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Army Pfc. Loretta Menchaca, 21, dances during a powwow at Camp Buehring in Kuwait Nov. 27
Army Pfc. Loretta Menchaca, 21, dances during a powwow at Camp Buehring in Kuwait Nov. 27 ()

CAMP BUEHRING, Kuwait — Soldiers beat heavy thumps on a traditional buffalo-hide drum as an Army private danced in her rainbow-colored dress at a powwow at Camp Buehring in Kuwait.

The powwow Tuesday was a chance for deployed Native American soldiers to honor their heritage and share it with others, said Capt. Warren Queton, a member of the Kiowa nation and the commander of the 1245th Transportation Company out of Oklahoma.

In August, members of Oklahoma City University’s Native American Society donated their drum to allow National Guardsmen deploying from their state to have a powwow in Kuwait.

“Tribal people are vanishing from this earth,” Queton, 37, said. “We have to maintain our identity to preserve who we are.”

About 9,000 Native Americans serve in the armed forces. They have the highest number of servicemembers per capita compared to other ethnic groups, according to military statistics.

The powwow was a chance to show the importance of the American Indian identity, said Pfc. Tayshaun Mingo, 21, from the 114th Field Artillery Regiment. Mingo, a member of the Choctaw tribe, said he grew up attending powwows but didn’t think he’d be the drummer at one so far away from his home in Kansas.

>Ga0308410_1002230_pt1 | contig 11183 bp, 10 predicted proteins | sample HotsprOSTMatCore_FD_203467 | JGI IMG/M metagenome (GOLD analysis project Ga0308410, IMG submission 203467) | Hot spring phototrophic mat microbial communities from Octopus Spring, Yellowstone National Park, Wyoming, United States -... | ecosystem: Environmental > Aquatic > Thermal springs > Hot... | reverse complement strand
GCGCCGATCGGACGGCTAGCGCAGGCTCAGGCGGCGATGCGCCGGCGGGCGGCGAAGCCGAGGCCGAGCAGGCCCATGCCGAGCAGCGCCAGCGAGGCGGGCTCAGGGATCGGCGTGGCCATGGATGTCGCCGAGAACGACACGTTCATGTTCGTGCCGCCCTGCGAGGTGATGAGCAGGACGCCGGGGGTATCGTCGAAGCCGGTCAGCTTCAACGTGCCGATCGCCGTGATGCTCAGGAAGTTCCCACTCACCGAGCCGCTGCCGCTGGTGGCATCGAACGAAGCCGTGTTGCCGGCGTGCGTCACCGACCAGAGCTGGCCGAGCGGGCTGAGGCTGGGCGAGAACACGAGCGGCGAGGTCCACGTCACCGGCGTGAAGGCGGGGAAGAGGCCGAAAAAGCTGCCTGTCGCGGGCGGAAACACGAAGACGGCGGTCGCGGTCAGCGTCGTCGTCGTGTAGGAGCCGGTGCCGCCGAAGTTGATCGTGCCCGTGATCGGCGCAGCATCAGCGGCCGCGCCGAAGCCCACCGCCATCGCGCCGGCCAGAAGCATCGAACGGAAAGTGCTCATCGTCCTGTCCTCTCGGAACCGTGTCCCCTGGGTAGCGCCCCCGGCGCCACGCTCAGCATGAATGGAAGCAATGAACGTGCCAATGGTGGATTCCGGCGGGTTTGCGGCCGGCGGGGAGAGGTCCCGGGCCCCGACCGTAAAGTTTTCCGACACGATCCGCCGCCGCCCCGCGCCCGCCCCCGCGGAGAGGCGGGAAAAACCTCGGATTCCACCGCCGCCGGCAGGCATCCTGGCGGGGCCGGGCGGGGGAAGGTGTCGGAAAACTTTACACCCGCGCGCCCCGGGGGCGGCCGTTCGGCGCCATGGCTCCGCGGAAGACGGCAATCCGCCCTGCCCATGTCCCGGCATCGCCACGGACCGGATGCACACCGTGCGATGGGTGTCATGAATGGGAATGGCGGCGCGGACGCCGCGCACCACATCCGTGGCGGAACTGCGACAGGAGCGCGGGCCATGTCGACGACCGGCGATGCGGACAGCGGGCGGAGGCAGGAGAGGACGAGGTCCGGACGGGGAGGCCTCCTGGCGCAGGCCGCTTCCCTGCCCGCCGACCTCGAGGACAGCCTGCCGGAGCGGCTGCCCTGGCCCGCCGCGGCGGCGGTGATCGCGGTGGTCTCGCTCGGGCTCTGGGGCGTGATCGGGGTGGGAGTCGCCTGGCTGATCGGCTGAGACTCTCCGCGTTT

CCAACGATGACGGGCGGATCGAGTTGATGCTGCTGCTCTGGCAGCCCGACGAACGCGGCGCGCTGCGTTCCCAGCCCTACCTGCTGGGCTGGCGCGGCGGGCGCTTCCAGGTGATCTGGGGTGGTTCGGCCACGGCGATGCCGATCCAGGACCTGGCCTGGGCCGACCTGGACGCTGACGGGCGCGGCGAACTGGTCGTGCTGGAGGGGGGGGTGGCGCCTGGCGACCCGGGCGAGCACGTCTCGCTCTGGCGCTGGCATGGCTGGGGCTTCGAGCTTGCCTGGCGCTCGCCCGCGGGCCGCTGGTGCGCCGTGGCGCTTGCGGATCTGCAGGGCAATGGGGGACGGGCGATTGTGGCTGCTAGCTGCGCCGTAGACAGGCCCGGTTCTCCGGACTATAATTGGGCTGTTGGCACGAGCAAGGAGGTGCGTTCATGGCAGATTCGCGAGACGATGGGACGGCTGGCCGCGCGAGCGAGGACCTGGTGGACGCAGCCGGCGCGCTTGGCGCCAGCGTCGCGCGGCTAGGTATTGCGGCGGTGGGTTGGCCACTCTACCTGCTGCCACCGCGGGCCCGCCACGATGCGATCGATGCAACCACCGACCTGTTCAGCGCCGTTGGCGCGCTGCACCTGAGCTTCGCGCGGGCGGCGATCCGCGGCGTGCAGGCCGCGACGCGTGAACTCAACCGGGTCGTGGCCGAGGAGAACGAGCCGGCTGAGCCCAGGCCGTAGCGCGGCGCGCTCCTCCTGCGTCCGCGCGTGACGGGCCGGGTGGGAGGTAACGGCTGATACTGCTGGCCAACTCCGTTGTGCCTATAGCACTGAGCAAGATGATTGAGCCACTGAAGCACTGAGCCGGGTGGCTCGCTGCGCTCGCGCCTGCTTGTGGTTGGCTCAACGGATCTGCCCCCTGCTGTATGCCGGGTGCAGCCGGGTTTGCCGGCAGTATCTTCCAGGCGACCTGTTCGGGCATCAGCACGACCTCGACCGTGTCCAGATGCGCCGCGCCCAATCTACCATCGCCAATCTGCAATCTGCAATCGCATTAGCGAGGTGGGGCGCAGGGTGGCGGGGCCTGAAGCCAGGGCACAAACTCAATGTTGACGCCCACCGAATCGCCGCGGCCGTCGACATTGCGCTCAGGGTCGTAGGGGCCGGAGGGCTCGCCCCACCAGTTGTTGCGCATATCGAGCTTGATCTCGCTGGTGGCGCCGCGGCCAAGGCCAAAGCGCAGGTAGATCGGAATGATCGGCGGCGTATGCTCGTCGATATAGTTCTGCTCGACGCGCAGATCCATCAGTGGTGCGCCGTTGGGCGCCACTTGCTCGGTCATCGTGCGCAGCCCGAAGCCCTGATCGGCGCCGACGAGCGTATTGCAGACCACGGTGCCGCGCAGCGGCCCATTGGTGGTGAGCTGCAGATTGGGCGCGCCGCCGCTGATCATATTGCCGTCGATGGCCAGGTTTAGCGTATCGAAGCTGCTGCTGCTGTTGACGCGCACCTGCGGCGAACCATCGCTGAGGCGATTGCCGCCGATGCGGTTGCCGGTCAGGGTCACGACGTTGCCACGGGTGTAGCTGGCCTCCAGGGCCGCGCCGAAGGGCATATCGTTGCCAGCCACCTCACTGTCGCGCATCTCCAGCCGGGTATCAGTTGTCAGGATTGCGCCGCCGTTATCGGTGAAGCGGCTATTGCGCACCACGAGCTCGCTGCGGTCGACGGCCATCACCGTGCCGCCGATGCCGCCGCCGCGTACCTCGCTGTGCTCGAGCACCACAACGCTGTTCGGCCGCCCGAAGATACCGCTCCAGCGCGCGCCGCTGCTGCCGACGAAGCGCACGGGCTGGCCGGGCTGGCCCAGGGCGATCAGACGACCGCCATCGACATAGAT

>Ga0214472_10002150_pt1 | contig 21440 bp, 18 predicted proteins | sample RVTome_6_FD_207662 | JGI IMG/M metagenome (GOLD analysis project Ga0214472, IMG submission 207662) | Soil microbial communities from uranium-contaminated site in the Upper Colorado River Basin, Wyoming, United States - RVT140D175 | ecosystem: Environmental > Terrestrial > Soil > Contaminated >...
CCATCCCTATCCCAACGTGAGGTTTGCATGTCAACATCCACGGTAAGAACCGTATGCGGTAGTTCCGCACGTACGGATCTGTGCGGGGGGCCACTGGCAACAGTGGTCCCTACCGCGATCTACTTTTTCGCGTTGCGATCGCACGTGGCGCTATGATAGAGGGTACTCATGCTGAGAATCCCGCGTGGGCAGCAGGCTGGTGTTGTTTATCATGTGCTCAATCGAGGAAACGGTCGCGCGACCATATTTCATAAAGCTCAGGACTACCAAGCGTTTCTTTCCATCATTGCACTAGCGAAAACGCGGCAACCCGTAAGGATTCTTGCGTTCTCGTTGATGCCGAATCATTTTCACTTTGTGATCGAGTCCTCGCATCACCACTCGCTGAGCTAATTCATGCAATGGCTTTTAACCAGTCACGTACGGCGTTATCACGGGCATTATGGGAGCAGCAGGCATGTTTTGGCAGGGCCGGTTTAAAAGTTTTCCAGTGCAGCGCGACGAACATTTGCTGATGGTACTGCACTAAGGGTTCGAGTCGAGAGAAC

“I didn’t expect to be doing a powwow in Kuwait,” he said.

One of the dancers, Army Pfc. Loretta Menchaca, 21, had her white dress with streaming rainbow fringe shipped to Kuwait from her hometown of Keshena, Wis. The day of the dance, she peeked out the door of the hangar at the soldiers walking in for the ceremony. She usually doesn’t talk to people about being Native American, said Menchaca, a cook with the 395th Ordnance Company out of Wisconsin.

The prospect of telling everyone — through dance — about her heritage as a member of the Menominee nation made her nervous. Then she whirled around the drum as Queton and others beat a steady rhythm for several dances.

“I started dancing when I could walk, I’ve been dancing for about 21 years,” Menchaca said.

Near the end of the ceremony, Menchaca invited other soldiers to join a friendship round dance, in which men and women lock their arms and shuffle in a circle in time to the beat. She led them through the steps, with the soldiers mimicking her, with varying levels of success.

She hugged her friends after the final beat of the last dance. No longer nervous, Menchaca said she was glad, because she was able to educate others about her heritage.

lawrence.jp@stripes.comTwitter: @jplawrence3

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